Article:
Laser tag is played in a dark room glowing with black light. Hiding behind cloth screens and walls, you aim the red dot from your laser gun at the headphones of opposing team members. When hit, the sound of an explosion fills those headphones, followed by a vocal command to "energize." Getting hit deactivates your gun, until you rub it against a recharging station in the rear of the room.
I know none of this before entering the game and hearing my headphones explode like missiles the day before impeachment hearings in a White House sex scandal. Some of the fire comes from my own team, but I wouldn't exactly call it friendly. Despite constantly screaming that I am on his team, one scout is convinced that I am an invader from the adult side. Throughout the 10-minute game, he refuses to cease firing at my face.
My own gun doesn't seem to be functioning. I suspect sabotage by a guy named Rocco, who I recognized manning Laser Storm's front desk earlier. Rocco is a 26-year-old musician from Redondo Beach who submitted his CD to last month's RAVE!/Daily Breeze battle-of-the-bands contest and lost.
"No hard feelings, man," he told me.
When the computer printout of our scores arrives after the game, however, I discover that my gun works fine. It is my shooting that doesn't. The printout pegs my accuracy at 3.5%. I took 12 hits and landed only 3.
"You stood in one place too long," says Joe Flores of Torrance, 29, who bagged me 5 times.
"I kept seeing your hair," says another adult. (Apparently, black lighting enhances the, ahem, natural glow of my blond highlights.)
Vincent Arbogast, 7, of Torrance doesn't just laugh at my score, he cackles. As his captain, I have single-handedly caused our team to lose, 184-145.
"You stink!" adds Elledge. He smiles when he says that, since I'm much bigger than him. But if this were 25 years ago, he'd be Bryan Millman and I'd be in for a face full of fist in the locker room.
Upon this realization, all vestiges of my leadership pose melt away. I regress to Cub Scout age and decide that Elledge must pay.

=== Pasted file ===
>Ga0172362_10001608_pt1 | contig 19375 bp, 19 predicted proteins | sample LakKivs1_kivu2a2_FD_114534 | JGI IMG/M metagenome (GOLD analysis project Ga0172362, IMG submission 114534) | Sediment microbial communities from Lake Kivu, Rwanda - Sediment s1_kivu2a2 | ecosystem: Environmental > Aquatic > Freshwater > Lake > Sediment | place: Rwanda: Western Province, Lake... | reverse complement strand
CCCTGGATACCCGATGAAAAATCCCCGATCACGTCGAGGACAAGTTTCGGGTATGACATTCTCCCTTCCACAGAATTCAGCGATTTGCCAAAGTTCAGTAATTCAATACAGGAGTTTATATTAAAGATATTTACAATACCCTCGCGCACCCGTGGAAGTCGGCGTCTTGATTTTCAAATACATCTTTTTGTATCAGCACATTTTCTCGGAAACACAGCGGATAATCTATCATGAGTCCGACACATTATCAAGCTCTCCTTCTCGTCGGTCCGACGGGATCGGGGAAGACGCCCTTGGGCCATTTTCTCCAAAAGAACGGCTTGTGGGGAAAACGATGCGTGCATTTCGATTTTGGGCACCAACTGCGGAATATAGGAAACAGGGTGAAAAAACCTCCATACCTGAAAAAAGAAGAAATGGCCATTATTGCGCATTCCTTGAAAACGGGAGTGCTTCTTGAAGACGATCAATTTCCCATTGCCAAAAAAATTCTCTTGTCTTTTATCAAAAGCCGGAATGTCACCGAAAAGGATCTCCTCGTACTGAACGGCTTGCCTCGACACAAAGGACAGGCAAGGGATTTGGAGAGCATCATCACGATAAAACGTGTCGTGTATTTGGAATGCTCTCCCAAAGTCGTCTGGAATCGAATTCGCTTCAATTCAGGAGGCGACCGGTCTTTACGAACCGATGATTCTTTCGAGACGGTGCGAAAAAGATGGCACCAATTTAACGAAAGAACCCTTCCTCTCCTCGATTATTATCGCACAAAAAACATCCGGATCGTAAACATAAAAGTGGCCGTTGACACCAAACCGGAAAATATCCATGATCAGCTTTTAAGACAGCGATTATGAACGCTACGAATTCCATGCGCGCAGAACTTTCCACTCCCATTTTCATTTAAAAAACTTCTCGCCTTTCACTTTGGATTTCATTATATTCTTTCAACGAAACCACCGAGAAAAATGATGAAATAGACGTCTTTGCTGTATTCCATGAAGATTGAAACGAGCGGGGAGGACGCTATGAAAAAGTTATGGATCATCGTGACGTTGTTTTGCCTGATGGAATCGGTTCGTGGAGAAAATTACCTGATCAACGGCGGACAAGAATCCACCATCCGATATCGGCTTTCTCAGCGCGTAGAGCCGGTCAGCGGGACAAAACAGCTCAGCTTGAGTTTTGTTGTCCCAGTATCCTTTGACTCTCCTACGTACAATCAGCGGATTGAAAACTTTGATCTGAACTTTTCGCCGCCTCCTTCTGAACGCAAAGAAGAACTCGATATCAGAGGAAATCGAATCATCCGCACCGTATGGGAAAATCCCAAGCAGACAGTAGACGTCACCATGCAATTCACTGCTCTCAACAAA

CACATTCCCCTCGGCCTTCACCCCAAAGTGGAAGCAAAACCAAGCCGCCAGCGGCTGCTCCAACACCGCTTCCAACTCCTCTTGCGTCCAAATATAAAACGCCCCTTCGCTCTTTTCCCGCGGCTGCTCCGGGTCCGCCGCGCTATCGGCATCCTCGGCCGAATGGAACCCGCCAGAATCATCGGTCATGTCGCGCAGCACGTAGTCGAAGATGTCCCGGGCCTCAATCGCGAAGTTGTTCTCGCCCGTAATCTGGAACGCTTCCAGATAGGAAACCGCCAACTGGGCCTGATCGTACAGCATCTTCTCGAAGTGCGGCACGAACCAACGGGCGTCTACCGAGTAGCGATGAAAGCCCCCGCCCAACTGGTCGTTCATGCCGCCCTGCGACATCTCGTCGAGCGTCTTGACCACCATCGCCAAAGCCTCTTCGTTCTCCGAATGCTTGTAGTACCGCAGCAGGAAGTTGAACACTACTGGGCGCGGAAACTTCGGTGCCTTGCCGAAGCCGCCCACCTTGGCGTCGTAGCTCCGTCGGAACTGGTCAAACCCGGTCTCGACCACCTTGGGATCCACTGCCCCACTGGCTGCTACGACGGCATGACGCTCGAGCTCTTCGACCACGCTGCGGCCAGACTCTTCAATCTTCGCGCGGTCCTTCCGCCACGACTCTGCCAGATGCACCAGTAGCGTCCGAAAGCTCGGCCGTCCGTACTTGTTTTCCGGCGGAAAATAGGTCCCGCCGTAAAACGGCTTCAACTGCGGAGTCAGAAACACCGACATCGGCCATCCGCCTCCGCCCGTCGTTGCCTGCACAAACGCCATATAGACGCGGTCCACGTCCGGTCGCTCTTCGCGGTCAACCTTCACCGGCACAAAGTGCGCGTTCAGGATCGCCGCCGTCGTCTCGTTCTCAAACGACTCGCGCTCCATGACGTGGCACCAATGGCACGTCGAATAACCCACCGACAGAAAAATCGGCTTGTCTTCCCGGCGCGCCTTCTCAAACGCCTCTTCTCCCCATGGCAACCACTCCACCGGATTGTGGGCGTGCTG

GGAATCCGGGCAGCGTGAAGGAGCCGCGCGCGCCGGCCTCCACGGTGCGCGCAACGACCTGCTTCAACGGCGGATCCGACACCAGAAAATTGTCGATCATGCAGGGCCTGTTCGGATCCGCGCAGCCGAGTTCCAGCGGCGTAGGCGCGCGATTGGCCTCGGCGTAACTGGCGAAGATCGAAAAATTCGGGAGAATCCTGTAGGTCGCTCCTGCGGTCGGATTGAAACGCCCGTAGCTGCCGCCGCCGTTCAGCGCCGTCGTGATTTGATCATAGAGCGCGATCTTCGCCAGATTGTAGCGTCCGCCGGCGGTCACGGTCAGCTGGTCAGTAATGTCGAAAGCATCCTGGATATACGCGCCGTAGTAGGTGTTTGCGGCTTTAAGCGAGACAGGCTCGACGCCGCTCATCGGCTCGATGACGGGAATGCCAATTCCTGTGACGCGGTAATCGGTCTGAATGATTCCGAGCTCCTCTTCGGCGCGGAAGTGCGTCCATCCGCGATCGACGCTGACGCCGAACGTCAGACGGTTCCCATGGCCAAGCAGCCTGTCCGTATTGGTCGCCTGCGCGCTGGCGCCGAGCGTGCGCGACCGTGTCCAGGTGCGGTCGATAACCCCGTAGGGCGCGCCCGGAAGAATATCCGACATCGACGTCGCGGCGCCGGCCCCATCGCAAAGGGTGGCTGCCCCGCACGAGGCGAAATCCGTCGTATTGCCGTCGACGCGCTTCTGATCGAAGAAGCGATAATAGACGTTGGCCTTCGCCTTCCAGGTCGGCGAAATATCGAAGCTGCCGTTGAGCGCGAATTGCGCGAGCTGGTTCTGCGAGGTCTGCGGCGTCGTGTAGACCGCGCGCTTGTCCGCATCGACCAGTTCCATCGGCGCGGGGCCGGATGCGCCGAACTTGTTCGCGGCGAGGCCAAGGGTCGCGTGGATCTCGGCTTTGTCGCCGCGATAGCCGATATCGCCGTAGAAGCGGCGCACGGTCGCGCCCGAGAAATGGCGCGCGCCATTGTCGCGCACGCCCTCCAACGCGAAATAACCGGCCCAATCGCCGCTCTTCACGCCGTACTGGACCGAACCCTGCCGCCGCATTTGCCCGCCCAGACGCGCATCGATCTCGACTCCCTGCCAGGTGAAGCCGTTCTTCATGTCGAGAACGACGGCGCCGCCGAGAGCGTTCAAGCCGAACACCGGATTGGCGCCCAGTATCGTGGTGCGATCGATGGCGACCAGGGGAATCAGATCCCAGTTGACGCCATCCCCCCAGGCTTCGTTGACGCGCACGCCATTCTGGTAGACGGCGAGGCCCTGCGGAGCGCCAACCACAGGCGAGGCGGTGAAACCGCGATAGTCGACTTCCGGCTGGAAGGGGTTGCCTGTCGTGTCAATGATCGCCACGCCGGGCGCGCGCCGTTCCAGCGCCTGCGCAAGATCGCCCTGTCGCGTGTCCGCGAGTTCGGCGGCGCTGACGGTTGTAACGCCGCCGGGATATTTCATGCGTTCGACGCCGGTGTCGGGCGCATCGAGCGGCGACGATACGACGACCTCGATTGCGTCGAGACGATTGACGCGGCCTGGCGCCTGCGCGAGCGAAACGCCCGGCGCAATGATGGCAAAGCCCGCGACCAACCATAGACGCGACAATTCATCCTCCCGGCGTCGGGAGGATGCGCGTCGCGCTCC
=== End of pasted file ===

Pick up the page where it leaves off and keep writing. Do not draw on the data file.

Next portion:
The next game, I join the adults, solely for the purpose of blasting the Pokemon cards out of this kid's pockets. Elledge has no idea he is about to face Mel Gibson in "Payback" (probably because he's not allowed to see that movie for another 8 years).
Galvanized by my new purpose, I dive enemy fire and execute carpet rolls.
"Don't run so fast!" I am scolded by Laser Storm staff. The other adults are impressed by my enthusiasm, however.
"Take prisoners!" jokes pack chairperson Carl Reis, 35, of Torrance. "Reach over and grab them!"
It doesn't come to that, but after about 5 minutes I spot Elledge hiding behind a low wall. Savoring the moment, I watch the enemy lift his head slowly, look around and then duck down twice. After his second duck, I rush the wall and fire downward, bathing Elledge in red laser fire. Even after one of his teammates hits me, I remain there, vengefully pumping my deactivated trigger like a bee pumping venom after his death.
It is not Elledge, but Bryan Millman filling my sites now. Justice is finally being served.
"You're dead already!" Elledge's teammate screams at me. But I am way too carried away in this to stop.
Elledge, his phaser also deactivated, stands up to return my pretend fire. At this point I sincerely wish the game we were playing was paintball.
Back in the lobby, the printout tells another humiliating story: Despite my glorious, Schwarzenegger-like strike on Elledge, the kid also hit me without my realizing it -- twice. My accuracy increased, but only to a lousy 11.5%. I was hit 17 times, just about once by every single Cub Scout. Once again, I was the reason my team lost.
"Everyone who doesn't have me as a hit on their printout, you must stink!" I exclaim.
Unfortunately, I have underestimated the scope of the modern grammar-school curriculum; self-deprecating sarcasm isn't on it. One small cubbie is devastated by my joke.
"But I don't have you as a hit," he says, nearing tears over his inadequacy.
I give up.
"Don't you want to go for a third game?" asks Fleder. Tonight is Laser Storm's all-you-can-play special, "fire 'til you tire" for $10.
I have already tired, I explain, both physically and psychologically. I amble weakly toward the door.
"What's the matter? You can't take it?" Fleder addresses me as though I were one of his scouts and the term "chicken" isn't far behind.
"You want a real adventure?" he continues. By now he is talking to the back of my inappropriate "South Park" shirt.
"Let one of these kids stay with you for a whole week!"